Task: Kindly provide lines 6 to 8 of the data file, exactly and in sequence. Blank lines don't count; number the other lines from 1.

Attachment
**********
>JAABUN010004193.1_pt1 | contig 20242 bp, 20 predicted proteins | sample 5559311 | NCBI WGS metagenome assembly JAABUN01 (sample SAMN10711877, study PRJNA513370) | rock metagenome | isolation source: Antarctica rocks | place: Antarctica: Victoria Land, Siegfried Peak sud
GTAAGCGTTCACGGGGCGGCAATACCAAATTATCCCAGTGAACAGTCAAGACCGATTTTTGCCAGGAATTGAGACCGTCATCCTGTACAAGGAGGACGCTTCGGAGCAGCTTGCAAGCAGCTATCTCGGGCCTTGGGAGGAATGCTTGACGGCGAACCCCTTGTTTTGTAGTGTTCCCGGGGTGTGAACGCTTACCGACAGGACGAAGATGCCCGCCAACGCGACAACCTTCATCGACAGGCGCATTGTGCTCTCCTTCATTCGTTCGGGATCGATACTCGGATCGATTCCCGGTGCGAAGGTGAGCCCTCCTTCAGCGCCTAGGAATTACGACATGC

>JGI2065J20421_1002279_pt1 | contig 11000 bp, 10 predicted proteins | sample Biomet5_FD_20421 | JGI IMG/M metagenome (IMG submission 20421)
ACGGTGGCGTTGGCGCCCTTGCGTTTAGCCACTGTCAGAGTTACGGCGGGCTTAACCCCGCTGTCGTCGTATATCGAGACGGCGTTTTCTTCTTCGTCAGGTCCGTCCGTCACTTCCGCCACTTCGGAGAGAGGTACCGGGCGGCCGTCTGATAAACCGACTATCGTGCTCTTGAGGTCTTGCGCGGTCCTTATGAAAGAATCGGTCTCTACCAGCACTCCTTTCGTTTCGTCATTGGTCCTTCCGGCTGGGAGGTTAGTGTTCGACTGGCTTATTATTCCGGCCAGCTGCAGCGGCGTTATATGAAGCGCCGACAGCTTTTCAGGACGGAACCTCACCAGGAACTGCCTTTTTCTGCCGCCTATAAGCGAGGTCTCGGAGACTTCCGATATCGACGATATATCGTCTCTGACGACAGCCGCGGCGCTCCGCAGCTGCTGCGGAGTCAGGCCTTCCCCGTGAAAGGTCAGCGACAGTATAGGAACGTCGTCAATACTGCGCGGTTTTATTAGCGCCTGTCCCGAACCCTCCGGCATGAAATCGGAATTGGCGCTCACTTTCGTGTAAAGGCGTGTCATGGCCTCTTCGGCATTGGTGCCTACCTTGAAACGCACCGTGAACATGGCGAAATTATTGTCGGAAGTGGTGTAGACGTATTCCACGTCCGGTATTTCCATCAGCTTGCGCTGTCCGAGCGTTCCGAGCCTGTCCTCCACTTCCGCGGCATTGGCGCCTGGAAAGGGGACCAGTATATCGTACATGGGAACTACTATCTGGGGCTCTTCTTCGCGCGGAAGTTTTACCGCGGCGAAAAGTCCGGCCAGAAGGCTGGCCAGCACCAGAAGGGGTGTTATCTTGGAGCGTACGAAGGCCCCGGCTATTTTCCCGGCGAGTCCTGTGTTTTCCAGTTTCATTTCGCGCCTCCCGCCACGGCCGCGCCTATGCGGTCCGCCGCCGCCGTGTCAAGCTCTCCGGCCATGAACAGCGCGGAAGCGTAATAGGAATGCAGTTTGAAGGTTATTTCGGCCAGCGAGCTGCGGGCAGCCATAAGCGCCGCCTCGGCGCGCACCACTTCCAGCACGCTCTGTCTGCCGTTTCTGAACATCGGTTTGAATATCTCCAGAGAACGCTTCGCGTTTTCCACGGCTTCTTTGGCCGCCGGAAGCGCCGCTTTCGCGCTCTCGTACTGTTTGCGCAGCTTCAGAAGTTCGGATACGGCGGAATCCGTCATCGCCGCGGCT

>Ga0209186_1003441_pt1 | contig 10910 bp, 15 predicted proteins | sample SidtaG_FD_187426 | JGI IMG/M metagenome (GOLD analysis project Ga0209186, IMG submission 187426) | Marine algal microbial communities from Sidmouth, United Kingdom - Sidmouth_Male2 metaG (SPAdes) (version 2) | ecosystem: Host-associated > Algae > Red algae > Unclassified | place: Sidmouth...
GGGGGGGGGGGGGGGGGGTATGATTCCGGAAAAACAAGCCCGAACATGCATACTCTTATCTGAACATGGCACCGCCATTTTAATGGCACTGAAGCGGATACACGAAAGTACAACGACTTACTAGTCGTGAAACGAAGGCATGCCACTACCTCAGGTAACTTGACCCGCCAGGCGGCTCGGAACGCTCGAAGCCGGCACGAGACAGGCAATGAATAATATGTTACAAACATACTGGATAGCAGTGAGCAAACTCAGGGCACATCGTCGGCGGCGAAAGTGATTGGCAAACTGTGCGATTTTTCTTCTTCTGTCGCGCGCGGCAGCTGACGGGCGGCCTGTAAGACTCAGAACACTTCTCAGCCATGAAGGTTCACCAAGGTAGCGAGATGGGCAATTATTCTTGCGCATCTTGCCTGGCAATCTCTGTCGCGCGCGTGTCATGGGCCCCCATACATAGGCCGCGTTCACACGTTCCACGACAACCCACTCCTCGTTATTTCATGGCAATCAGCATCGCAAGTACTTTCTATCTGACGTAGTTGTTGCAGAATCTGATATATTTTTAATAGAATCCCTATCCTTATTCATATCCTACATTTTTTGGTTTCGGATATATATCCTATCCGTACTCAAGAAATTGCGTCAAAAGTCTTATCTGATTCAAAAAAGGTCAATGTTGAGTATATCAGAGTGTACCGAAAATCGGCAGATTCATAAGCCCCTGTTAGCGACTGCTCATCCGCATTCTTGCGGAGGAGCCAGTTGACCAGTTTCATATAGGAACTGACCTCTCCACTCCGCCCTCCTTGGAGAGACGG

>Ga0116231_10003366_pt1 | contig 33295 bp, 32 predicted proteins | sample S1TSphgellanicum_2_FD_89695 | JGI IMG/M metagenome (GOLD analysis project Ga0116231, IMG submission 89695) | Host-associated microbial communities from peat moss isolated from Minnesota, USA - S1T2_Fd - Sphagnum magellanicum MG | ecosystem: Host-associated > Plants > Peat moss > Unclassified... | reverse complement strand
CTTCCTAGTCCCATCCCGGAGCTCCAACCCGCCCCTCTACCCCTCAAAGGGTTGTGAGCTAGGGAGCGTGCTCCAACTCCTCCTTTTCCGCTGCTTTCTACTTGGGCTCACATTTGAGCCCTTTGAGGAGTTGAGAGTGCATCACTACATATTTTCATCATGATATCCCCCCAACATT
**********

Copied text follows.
GGGGGGGGGGGGGGGGGGTATGATTCCGGAAAAACAAGCCCGAACATGCATACTCTTATCTGAACATGGCACCGCCATTTTAATGGCACTGAAGCGGATACACGAAAGTACAACGACTTACTAGTCGTGAAACGAAGGCATGCCACTACCTCAGGTAACTTGACCCGCCAGGCGGCTCGGAACGCTCGAAGCCGGCACGAGACAGGCAATGAATAATATGTTACAAACATACTGGATAGCAGTGAGCAAACTCAGGGCACATCGTCGGCGGCGAAAGTGATTGGCAAACTGTGCGATTTTTCTTCTTCTGTCGCGCGCGGCAGCTGACGGGCGGCCTGTAAGACTCAGAACACTTCTCAGCCATGAAGGTTCACCAAGGTAGCGAGATGGGCAATTATTCTTGCGCATCTTGCCTGGCAATCTCTGTCGCGCGCGTGTCATGGGCCCCCATACATAGGCCGCGTTCACACGTTCCACGACAACCCACTCCTCGTTATTTCATGGCAATCAGCATCGCAAGTACTTTCTATCTGACGTAGTTGTTGCAGAATCTGATATATTTTTAATAGAATCCCTATCCTTATTCATATCCTACATTTTTTGGTTTCGGATATATATCCTATCCGTACTCAAGAAATTGCGTCAAAAGTCTTATCTGATTCAAAAAAGGTCAATGTTGAGTATATCAGAGTGTACCGAAAATCGGCAGATTCATAAGCCCCTGTTAGCGACTGCTCATCCGCATTCTTGCGGAGGAGCCAGTTGACCAGTTTCATATAGGAACTGACCTCTCCACTCCGCCCTCCTTGGAGAGACGG

>Ga0116231_10003366_pt1 | contig 33295 bp, 32 predicted proteins | sample S1TSphgellanicum_2_FD_89695 | JGI IMG/M metagenome (GOLD analysis project Ga0116231, IMG submission 89695) | Host-associated microbial communities from peat moss isolated from Minnesota, USA - S1T2_Fd - Sphagnum magellanicum MG | ecosystem: Host-associated > Plants > Peat moss > Unclassified... | reverse complement strand
CTTCCTAGTCCCATCCCGGAGCTCCAACCCGCCCCTCTACCCCTCAAAGGGTTGTGAGCTAGGGAGCGTGCTCCAACTCCTCCTTTTCCGCTGCTTTCTACTTGGGCTCACATTTGAGCCCTTTGAGGAGTTGAGAGTGCATCACTACATATTTTCATCATGATATCCCCCCAACATT